BRUSSELS, April 29 (Reuters) - The European Commission launched a review of EU rules on genetically modified organisms (GMOs) on Thursday, opening the door to a possible loosening of restrictions for plants resulting from gene-editing technology.
Prompted by a 2018 ruling from the European Union's top court that techniques to alter the genome of an organism should be governed by existing EU rules on GMOs, the Commission concluded that its 2001 legislation was "not fit for purpose".
Gene-editing technology targets specific genes within an organism to promote certain characteristics or curb others, while genetic modification involves transferring a gene from one kind of organism to another.
GMOs are rarely used for cultivation in the EU due to longstanding fears of their environmental effects and some campaign groups say gene-editing brings similar risks.
But the biotech industry has argued that much of gene-editing simply accelerates processes that occur naturally, and that GMO-style regulation would shackle efforts to develop sustainable crops or advance research into human disease.
A 117-page Commission study found that new genomic techniques (NGTs) had the potential to contribute to sustainable food, while acknowledging there were concerns about safety, the environmental impact and the issue of labelling.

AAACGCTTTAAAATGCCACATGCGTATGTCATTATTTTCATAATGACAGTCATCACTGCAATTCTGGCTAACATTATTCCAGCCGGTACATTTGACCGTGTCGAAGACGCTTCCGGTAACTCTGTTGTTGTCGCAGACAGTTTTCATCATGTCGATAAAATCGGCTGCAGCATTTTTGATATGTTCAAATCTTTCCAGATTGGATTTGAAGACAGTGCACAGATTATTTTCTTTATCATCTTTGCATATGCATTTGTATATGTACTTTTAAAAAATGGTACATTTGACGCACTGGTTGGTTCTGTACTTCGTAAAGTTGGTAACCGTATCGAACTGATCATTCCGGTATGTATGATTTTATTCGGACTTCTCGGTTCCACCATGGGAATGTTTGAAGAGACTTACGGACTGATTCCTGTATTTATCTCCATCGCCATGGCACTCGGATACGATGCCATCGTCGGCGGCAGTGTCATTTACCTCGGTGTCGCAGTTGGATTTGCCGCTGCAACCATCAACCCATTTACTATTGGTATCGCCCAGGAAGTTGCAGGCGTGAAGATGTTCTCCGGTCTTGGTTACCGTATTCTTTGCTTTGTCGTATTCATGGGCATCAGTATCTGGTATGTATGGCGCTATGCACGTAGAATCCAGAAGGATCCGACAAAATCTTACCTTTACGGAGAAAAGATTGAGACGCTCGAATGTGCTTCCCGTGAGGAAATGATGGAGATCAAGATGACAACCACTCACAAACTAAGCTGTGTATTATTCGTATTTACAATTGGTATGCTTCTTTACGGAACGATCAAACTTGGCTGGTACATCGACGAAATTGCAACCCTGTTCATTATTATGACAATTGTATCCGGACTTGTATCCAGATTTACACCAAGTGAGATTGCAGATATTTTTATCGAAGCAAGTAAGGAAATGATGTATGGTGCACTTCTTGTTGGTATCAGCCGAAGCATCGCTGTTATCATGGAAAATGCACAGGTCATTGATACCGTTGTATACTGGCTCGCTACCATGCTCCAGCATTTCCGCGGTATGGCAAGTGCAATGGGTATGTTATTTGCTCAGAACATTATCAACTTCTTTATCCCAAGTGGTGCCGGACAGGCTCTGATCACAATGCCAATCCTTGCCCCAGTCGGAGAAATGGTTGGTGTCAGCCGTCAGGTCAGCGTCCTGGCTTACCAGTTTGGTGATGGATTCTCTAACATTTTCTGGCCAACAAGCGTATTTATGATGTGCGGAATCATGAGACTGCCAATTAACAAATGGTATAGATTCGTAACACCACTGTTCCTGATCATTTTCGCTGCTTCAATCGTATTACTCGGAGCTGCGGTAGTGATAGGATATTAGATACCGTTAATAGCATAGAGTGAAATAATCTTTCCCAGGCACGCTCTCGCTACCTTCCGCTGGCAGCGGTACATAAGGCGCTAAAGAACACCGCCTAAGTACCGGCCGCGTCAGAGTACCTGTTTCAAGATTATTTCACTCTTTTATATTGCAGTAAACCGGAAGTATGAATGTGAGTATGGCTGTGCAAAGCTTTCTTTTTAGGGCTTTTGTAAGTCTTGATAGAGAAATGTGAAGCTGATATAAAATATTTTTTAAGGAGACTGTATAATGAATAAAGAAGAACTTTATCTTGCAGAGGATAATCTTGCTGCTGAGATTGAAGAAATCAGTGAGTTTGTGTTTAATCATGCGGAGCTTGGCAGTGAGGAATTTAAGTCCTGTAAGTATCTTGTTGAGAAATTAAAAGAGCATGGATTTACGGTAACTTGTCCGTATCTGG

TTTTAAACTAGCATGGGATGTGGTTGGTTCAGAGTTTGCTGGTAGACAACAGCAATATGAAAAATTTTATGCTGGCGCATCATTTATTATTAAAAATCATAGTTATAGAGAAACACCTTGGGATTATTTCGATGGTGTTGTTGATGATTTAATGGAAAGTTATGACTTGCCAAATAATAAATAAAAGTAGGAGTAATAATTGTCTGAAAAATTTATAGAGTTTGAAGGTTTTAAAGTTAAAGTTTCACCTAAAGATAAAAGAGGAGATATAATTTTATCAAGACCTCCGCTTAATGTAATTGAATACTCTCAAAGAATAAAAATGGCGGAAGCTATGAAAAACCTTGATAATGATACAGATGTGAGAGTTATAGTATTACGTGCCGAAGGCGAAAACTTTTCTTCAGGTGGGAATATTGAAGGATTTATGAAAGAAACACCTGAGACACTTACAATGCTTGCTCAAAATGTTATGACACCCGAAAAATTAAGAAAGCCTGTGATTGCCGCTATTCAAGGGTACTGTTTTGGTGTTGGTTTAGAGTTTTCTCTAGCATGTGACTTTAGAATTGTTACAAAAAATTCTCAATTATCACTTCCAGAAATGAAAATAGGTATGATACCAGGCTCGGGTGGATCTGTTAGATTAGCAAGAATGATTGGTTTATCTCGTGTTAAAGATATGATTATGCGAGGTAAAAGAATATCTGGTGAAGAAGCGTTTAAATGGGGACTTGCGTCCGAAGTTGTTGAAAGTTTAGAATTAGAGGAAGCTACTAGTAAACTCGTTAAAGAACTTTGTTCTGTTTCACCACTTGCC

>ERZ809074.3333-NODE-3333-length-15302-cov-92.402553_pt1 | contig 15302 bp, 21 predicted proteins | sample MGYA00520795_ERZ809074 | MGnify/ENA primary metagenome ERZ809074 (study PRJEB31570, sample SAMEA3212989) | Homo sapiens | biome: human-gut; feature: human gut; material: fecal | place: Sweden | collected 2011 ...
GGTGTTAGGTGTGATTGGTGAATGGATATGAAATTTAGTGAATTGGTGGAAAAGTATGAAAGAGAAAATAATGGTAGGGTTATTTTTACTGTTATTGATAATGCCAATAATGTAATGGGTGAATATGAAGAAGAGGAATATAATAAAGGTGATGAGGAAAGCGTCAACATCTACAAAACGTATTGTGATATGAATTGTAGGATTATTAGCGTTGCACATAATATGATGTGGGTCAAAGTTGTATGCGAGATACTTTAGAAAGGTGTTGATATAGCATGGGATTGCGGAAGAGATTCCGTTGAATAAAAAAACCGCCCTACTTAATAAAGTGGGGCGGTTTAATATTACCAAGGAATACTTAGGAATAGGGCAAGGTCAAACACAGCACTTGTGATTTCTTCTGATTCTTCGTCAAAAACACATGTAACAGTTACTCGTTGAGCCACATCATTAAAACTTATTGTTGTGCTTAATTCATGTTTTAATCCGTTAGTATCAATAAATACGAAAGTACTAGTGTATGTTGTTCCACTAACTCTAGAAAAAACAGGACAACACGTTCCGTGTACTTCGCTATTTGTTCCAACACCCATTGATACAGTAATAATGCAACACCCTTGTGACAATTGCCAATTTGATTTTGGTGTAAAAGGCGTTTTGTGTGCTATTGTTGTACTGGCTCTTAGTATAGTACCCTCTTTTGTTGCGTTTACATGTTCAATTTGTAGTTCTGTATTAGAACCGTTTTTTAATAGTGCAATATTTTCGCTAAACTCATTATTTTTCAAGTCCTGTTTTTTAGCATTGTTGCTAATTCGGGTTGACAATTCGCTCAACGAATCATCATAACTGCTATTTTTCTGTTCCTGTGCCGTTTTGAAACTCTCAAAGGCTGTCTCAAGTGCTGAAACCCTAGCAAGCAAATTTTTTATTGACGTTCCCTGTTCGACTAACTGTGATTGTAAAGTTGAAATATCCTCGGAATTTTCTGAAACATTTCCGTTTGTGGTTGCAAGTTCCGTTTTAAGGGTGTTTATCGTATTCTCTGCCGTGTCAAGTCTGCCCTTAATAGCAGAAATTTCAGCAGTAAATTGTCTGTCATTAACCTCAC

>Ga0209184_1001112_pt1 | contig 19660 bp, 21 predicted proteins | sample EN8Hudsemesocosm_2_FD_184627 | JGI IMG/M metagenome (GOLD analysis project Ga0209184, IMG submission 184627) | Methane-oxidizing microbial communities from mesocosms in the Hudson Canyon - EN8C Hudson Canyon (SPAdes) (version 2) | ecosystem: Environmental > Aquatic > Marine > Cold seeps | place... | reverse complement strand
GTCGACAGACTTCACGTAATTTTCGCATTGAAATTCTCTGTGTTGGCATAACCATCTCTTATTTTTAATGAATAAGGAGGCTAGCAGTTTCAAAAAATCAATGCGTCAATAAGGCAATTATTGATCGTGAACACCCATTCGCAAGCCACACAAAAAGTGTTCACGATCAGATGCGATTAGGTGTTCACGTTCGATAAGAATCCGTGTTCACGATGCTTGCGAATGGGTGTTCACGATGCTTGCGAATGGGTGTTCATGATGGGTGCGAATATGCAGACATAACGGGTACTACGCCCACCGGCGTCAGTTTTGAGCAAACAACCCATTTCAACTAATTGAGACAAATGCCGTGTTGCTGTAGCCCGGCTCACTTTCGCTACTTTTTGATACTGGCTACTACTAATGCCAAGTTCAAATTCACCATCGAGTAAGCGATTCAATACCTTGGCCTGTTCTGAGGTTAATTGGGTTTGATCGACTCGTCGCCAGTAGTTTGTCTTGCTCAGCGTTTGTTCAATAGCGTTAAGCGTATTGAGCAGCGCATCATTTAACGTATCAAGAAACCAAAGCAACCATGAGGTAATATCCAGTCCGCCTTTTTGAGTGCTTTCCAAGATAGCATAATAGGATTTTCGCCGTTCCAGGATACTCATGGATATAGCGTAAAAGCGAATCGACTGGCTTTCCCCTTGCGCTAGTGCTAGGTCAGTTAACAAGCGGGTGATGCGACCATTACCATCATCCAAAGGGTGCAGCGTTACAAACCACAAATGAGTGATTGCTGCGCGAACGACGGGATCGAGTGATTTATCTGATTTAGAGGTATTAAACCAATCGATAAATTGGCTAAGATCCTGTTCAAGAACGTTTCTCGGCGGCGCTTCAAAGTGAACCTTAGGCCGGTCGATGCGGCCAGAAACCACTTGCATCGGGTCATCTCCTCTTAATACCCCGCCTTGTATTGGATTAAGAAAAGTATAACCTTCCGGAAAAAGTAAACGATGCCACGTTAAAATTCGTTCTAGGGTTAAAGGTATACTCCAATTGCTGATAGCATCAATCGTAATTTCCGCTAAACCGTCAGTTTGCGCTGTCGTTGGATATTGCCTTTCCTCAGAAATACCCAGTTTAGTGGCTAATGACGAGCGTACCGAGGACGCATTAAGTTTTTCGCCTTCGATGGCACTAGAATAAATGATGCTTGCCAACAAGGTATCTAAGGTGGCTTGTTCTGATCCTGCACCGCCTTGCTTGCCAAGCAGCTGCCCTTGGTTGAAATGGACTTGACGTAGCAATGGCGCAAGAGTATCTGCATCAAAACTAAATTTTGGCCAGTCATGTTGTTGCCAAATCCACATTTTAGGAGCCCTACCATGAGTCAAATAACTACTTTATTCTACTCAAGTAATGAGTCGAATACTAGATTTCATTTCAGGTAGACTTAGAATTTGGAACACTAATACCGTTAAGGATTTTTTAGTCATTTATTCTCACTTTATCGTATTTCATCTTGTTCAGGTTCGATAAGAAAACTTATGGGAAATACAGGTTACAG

The Commission said it will consult national governments and other interested parties, produce an impact assessment and conduct a public consultation.
German Agriculture Minister Julia Kloeckner welcomed in a statement the prospect of an "overdue modernisation" of the legal framework for gene-editing, which she said could help farmers produce sufficient food sustainably.
France, the EU's biggest agricultural producer, has previously expressed support for treating gene-editing techniques differently to GMOs.
Industry group Euroseeds called for "urgent action" to implement differentiated rules for gene-editing.
The 2018 ruling from the Court of Justice of the European Union decided that crops obtained from techniques that altered the genetic material should be subject to the same rules as GMOs, including checks and content labelling for products.
Among ecology campaigners, Friends of the Earth said the Commission's study was opening the way to exempting a new generation of genetically modified crops from safety checks.
Greenpeace also rejected separate treatment for gene-editing, saying "GMOs by another name are still GMOs".
Our Standards: The Thomson Reuters Trust Principles.